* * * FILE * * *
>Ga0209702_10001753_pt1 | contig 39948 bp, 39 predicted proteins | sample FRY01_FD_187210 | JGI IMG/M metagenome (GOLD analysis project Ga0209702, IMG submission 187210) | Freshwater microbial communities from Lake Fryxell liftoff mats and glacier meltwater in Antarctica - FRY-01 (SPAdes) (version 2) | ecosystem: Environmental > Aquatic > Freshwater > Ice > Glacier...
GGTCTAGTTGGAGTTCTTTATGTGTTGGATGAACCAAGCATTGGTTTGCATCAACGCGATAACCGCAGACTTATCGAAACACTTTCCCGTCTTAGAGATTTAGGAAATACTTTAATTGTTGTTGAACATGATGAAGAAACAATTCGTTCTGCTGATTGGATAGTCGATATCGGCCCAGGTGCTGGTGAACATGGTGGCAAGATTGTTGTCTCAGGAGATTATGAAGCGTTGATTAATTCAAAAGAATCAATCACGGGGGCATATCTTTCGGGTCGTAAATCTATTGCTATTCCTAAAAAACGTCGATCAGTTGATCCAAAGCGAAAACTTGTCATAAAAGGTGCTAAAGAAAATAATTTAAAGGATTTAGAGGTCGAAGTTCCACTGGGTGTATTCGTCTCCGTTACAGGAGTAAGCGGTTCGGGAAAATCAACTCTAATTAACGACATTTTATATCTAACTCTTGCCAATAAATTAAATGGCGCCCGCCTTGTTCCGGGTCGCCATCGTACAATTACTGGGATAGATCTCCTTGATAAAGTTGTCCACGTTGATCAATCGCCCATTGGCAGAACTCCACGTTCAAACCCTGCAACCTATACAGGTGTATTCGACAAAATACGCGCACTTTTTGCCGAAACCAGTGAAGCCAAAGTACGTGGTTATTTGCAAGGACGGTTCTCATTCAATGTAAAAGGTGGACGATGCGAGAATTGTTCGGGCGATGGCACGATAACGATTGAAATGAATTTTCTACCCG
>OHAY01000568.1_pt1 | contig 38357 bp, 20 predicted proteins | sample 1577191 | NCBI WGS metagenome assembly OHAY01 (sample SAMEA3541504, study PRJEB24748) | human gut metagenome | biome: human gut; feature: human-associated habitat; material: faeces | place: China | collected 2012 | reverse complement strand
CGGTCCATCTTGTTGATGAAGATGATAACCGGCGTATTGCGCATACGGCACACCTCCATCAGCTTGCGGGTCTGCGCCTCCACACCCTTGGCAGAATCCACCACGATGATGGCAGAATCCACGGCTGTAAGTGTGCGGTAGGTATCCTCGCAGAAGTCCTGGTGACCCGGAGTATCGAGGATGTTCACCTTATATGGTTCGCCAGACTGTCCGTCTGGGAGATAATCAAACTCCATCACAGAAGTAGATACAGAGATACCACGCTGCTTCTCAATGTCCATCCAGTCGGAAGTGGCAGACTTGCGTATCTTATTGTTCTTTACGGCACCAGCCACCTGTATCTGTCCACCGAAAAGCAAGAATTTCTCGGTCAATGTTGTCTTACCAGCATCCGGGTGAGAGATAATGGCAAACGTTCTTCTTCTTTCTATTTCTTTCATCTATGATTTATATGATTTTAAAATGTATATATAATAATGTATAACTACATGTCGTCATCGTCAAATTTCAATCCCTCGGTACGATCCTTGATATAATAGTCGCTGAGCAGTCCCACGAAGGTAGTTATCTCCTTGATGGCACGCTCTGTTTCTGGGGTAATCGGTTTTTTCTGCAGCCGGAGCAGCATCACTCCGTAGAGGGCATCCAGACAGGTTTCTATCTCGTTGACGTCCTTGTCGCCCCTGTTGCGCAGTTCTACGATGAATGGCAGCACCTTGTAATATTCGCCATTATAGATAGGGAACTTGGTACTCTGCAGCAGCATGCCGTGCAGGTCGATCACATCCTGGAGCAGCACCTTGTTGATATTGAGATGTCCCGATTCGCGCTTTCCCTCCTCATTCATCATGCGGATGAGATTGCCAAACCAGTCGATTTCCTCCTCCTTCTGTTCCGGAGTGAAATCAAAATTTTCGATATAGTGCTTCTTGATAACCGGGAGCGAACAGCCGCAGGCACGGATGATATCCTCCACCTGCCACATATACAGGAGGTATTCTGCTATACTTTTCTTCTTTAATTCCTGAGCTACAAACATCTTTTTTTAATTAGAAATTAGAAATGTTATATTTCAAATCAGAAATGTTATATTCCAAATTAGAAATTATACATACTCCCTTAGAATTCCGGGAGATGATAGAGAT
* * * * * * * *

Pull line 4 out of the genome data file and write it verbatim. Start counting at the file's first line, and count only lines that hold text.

CGGTCCATCTTGTTGATGAAGATGATAACCGGCGTATTGCGCATACGGCACACCTCCATCAGCTTGCGGGTCTGCGCCTCCACACCCTTGGCAGAATCCACCACGATGATGGCAGAATCCACGGCTGTAAGTGTGCGGTAGGTATCCTCGCAGAAGTCCTGGTGACCCGGAGTATCGAGGATGTTCACCTTATATGGTTCGCCAGACTGTCCGTCTGGGAGATAATCAAACTCCATCACAGAAGTAGATACAGAGATACCACGCTGCTTCTCAATGTCCATCCAGTCGGAAGTGGCAGACTTGCGTATCTTATTGTTCTTTACGGCACCAGCCACCTGTATCTGTCCACCGAAAAGCAAGAATTTCTCGGTCAATGTTGTCTTACCAGCATCCGGGTGAGAGATAATGGCAAACGTTCTTCTTCTTTCTATTTCTTTCATCTATGATTTATATGATTTTAAAATGTATATATAATAATGTATAACTACATGTCGTCATCGTCAAATTTCAATCCCTCGGTACGATCCTTGATATAATAGTCGCTGAGCAGTCCCACGAAGGTAGTTATCTCCTTGATGGCACGCTCTGTTTCTGGGGTAATCGGTTTTTTCTGCAGCCGGAGCAGCATCACTCCGTAGAGGGCATCCAGACAGGTTTCTATCTCGTTGACGTCCTTGTCGCCCCTGTTGCGCAGTTCTACGATGAATGGCAGCACCTTGTAATATTCGCCATTATAGATAGGGAACTTGGTACTCTGCAGCAGCATGCCGTGCAGGTCGATCACATCCTGGAGCAGCACCTTGTTGATATTGAGATGTCCCGATTCGCGCTTTCCCTCCTCATTCATCATGCGGATGAGATTGCCAAACCAGTCGATTTCCTCCTCCTTCTGTTCCGGAGTGAAATCAAAATTTTCGATATAGTGCTTCTTGATAACCGGGAGCGAACAGCCGCAGGCACGGATGATATCCTCCACCTGCCACATATACAGGAGGTATTCTGCTATACTTTTCTTCTTTAATTCCTGAGCTACAAACATCTTTTTTTAATTAGAAATTAGAAATGTTATATTTCAAATCAGAAATGTTATATTCCAAATTAGAAATTATACATACTCCCTTAGAATTCCGGGAGATGATAGAGAT